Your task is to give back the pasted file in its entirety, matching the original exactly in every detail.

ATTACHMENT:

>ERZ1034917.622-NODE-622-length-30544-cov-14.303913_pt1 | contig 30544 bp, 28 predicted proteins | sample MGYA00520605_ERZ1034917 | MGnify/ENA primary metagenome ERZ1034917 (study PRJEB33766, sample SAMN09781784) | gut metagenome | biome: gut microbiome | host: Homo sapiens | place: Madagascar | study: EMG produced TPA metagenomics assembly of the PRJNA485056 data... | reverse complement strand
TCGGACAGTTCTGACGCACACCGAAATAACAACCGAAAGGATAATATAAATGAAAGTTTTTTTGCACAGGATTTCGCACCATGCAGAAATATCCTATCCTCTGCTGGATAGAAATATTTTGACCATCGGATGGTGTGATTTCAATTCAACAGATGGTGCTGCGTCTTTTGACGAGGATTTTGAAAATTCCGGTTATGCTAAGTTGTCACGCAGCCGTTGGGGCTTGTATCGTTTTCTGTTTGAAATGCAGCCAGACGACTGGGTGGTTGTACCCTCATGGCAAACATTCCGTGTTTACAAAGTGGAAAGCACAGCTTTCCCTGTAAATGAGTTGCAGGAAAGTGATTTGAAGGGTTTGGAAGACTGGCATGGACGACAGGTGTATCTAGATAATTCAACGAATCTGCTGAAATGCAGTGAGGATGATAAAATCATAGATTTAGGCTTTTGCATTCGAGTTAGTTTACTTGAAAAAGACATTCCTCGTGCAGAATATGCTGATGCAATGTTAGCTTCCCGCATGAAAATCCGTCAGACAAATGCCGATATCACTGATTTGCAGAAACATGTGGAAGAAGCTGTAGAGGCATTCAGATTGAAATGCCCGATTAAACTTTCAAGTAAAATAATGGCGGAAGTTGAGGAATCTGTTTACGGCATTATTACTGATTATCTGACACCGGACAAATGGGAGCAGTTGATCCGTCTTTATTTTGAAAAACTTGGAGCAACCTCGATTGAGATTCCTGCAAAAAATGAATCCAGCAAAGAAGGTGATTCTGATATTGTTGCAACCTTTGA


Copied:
>ERZ1034917.622-NODE-622-length-30544-cov-14.303913_pt1 | contig 30544 bp, 28 predicted proteins | sample MGYA00520605_ERZ1034917 | MGnify/ENA primary metagenome ERZ1034917 (study PRJEB33766, sample SAMN09781784) | gut metagenome | biome: gut microbiome | host: Homo sapiens | place: Madagascar | study: EMG produced TPA metagenomics assembly of the PRJNA485056 data... | reverse complement strand
TCGGACAGTTCTGACGCACACCGAAATAACAACCGAAAGGATAATATAAATGAAAGTTTTTTTGCACAGGATTTCGCACCATGCAGAAATATCCTATCCTCTGCTGGATAGAAATATTTTGACCATCGGATGGTGTGATTTCAATTCAACAGATGGTGCTGCGTCTTTTGACGAGGATTTTGAAAATTCCGGTTATGCTAAGTTGTCACGCAGCCGTTGGGGCTTGTATCGTTTTCTGTTTGAAATGCAGCCAGACGACTGGGTGGTTGTACCCTCATGGCAAACATTCCGTGTTTACAAAGTGGAAAGCACAGCTTTCCCTGTAAATGAGTTGCAGGAAAGTGATTTGAAGGGTTTGGAAGACTGGCATGGACGACAGGTGTATCTAGATAATTCAACGAATCTGCTGAAATGCAGTGAGGATGATAAAATCATAGATTTAGGCTTTTGCATTCGAGTTAGTTTACTTGAAAAAGACATTCCTCGTGCAGAATATGCTGATGCAATGTTAGCTTCCCGCATGAAAATCCGTCAGACAAATGCCGATATCACTGATTTGCAGAAACATGTGGAAGAAGCTGTAGAGGCATTCAGATTGAAATGCCCGATTAAACTTTCAAGTAAAATAATGGCGGAAGTTGAGGAATCTGTTTACGGCATTATTACTGATTATCTGACACCGGACAAATGGGAGCAGTTGATCCGTCTTTATTTTGAAAAACTTGGAGCAACCTCGATTGAGATTCCTGCAAAAAATGAATCCAGCAAAGAAGGTGATTCTGATATTGTTGCAACCTTTGA